Home » Assessment of attitudes and norms about HIV testing among college students in India using Theory of Reasoned Action. by Medha R Sasane
Assessment of attitudes and norms about HIV testing among college students in India using Theory of Reasoned Action. Medha R Sasane

Assessment of attitudes and norms about HIV testing among college students in India using Theory of Reasoned Action.

Medha R Sasane

Published
ISBN : 9780549637547
NOOKstudy eTextbook
267 pages
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 About the Book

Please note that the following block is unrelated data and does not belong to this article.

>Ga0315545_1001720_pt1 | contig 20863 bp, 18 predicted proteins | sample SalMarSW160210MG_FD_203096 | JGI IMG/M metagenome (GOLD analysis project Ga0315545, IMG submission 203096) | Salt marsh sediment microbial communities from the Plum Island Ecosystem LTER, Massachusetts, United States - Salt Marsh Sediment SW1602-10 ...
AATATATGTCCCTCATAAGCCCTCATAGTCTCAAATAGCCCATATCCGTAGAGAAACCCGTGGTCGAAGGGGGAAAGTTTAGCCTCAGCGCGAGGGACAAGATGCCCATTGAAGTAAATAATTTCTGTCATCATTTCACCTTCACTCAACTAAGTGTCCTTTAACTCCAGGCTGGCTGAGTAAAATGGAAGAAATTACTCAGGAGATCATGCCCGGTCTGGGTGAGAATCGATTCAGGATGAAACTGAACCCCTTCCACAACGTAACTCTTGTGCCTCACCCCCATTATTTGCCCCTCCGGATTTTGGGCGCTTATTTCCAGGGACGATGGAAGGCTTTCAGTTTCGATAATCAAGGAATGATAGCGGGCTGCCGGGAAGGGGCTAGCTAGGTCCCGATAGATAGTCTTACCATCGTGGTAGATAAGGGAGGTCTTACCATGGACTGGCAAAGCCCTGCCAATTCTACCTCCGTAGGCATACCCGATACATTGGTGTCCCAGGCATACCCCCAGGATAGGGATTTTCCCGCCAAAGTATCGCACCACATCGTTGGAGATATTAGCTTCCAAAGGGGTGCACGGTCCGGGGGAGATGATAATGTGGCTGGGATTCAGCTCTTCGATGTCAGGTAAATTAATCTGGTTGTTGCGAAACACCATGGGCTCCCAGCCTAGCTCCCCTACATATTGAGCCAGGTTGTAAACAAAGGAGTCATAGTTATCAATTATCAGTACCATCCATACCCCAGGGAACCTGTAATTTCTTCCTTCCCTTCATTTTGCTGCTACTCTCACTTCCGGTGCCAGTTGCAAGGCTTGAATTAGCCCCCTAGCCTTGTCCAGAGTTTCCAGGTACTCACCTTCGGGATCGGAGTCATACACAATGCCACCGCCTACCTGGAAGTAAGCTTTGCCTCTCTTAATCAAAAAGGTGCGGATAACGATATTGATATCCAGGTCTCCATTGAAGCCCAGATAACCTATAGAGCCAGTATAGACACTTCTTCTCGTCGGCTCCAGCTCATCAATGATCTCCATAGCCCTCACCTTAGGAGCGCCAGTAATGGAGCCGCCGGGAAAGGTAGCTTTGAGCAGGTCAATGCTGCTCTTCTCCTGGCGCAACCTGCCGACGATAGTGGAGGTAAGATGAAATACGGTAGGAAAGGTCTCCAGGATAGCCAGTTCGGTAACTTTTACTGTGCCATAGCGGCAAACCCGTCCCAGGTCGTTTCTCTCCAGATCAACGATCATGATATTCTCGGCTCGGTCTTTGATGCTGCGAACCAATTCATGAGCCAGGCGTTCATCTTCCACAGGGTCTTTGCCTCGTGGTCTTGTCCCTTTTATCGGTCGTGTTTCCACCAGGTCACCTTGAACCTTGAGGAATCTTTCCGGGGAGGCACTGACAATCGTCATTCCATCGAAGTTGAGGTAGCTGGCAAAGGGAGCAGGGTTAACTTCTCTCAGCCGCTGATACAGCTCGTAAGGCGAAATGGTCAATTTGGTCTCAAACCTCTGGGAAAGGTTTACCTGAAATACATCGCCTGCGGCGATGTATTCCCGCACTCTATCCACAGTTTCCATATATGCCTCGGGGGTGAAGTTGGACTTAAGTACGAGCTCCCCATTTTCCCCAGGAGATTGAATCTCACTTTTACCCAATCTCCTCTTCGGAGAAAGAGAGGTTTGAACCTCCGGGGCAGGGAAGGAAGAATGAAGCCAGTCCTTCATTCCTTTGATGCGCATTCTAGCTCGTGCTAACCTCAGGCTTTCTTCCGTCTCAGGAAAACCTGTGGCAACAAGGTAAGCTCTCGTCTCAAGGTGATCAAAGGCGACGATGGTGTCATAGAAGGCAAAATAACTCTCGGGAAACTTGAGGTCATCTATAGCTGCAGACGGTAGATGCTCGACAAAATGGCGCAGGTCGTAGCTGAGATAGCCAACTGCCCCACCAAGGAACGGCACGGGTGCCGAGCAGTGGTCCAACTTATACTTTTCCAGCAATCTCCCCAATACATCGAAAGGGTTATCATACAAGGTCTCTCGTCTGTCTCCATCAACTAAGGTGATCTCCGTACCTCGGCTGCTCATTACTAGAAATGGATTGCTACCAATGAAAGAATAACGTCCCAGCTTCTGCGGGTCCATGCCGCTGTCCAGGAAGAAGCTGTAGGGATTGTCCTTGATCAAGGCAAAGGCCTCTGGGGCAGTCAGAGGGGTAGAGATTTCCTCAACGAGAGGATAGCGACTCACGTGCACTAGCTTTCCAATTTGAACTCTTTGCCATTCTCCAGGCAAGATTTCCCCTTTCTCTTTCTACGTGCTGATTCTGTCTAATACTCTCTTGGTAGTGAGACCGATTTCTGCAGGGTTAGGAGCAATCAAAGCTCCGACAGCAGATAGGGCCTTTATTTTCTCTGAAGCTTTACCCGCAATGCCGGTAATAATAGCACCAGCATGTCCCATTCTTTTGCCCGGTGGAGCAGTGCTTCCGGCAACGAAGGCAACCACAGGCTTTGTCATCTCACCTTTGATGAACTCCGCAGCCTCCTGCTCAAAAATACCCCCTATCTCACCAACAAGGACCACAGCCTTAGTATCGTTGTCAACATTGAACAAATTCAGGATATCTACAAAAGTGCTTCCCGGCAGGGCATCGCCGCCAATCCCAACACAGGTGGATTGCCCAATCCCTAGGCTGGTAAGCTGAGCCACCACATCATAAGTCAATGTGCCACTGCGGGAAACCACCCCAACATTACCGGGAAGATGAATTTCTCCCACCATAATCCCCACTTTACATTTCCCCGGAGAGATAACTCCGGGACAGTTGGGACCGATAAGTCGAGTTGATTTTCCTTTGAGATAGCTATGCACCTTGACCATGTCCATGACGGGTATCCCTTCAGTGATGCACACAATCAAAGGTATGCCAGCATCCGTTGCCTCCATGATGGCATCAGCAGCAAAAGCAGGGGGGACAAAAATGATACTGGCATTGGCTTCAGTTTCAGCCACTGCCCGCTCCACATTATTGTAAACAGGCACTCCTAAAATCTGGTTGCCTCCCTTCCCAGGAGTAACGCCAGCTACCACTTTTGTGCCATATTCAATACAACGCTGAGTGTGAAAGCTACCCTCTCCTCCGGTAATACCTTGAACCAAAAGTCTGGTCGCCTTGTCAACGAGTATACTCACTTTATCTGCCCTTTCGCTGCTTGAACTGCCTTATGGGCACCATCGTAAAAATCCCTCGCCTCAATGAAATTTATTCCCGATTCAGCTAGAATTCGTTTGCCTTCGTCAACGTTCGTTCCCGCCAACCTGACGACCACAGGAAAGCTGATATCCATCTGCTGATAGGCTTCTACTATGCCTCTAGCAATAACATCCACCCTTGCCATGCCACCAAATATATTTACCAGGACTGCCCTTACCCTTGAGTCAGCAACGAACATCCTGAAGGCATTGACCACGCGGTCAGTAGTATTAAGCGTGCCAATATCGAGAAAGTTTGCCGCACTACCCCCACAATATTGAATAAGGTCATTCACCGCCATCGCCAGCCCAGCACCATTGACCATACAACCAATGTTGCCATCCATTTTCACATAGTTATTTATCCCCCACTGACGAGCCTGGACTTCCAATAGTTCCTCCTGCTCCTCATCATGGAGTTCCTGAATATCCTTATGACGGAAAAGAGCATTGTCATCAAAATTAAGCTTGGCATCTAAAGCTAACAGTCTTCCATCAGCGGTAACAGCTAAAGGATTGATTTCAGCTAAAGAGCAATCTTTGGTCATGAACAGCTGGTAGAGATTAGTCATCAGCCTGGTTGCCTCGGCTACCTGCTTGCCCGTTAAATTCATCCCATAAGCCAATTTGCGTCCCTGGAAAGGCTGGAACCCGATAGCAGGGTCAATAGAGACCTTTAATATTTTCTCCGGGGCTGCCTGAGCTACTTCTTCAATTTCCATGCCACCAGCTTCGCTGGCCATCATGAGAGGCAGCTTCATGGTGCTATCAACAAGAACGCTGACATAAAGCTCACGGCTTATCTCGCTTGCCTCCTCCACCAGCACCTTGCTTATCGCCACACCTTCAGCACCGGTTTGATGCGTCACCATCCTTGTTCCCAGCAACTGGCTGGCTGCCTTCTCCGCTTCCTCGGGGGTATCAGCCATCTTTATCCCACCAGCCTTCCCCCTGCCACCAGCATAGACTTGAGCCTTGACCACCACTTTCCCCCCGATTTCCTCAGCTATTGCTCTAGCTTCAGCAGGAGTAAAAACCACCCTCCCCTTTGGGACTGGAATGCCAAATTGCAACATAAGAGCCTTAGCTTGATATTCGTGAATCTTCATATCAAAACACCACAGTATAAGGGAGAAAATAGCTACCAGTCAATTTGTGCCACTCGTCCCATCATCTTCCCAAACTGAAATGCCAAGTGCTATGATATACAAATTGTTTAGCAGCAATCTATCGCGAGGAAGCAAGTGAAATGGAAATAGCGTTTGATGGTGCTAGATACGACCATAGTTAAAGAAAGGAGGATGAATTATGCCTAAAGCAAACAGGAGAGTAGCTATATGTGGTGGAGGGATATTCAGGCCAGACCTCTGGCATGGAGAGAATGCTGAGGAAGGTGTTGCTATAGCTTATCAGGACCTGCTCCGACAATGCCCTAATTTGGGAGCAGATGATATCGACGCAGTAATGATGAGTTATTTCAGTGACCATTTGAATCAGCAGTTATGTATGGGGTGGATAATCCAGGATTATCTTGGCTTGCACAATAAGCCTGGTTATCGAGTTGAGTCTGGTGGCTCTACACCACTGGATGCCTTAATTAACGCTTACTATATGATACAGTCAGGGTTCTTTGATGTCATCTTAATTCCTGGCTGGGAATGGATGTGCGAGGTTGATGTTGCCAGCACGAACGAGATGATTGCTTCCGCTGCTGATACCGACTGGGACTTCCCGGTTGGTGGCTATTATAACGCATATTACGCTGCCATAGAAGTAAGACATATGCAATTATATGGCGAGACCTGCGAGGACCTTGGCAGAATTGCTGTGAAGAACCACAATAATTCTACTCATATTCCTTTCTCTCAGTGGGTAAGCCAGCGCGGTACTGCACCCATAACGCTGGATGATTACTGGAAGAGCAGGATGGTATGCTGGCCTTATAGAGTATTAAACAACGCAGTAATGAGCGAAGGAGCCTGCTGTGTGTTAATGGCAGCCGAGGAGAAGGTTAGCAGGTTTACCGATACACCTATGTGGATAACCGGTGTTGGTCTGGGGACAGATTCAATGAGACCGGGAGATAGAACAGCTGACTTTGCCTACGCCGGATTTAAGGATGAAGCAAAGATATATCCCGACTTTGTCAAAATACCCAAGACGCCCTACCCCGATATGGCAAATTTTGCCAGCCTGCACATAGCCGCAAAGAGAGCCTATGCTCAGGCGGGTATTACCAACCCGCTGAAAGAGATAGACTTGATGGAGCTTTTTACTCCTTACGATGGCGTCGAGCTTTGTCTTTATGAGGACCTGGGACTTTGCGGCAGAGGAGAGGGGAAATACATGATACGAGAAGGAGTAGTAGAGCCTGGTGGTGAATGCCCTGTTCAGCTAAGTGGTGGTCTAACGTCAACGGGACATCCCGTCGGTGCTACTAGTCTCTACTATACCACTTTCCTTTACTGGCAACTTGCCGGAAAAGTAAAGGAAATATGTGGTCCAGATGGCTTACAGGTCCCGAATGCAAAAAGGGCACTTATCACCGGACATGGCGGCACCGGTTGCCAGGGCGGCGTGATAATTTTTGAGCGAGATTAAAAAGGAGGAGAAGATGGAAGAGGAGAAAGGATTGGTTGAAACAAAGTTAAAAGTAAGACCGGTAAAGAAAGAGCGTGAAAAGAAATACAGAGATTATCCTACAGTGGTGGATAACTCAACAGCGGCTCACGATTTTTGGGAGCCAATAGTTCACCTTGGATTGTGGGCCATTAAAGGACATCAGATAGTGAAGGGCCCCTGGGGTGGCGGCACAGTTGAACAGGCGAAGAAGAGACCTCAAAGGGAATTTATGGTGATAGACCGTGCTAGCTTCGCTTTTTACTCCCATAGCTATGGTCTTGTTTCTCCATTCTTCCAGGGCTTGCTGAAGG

Background. HIV among young Indian adults is rising. Studies have shown that HIV testing and counseling has reduced risky behaviors among young adults. Therefore, there is an urgent need to understand young adults perceptions about HIVMoreBackground. HIV among young Indian adults is rising. Studies have shown that HIV testing and counseling has reduced risky behaviors among young adults. Therefore, there is an urgent need to understand young adults perceptions about HIV testing.-Research Question. This study used the TRA framework to evaluate young Indian adults attitudes and norms about HIV testing. Differences in attitude and testing intentions were evaluated by gender and by whether a student had become sexually active or not.-Methods. Data were collected in classrooms from 3000 students from 15 colleges in Mumbai and Pune. The model for HIV testing intentions was tested using linear regression analysis methods. Perceived vulnerability, partner related beliefs, testing consequences, testing access, and parent, peer, partner norms were the independent variables.-Results. About 2.4% of students were tested for HIV and 8% expressed intentions to get tested. More males had multiple partners (60% vs. 35%) with a little less than half (46%) reporting they used condoms compared to .41% of females. The regression model fit the SA students (r 2 = 0.22) better than virgin students (r2 = 0.16). The best fit was for not currently sexually active (NCSA) men (r2 = 0.39). Vulnerability and perceived consequences were the two key predictors in all groups, especially among currently sexually active women (CSA) (B = -0.35, -0.41). Partner related beliefs were significant only among CSA men whereas peer norms were significant among CSA, NCSA men and virgin students. Access to testing was an additional predictor among virgin students.-Conclusions. The salience of perceived vulnerability and consequences related to stigma suggests they would be especially important to address in public campaigns to improve HIV testing intentions among young Indian adults. TRA proved to be a useful framework for conceptualizating the relationship between young adults attitudes and their HIV testing intentions.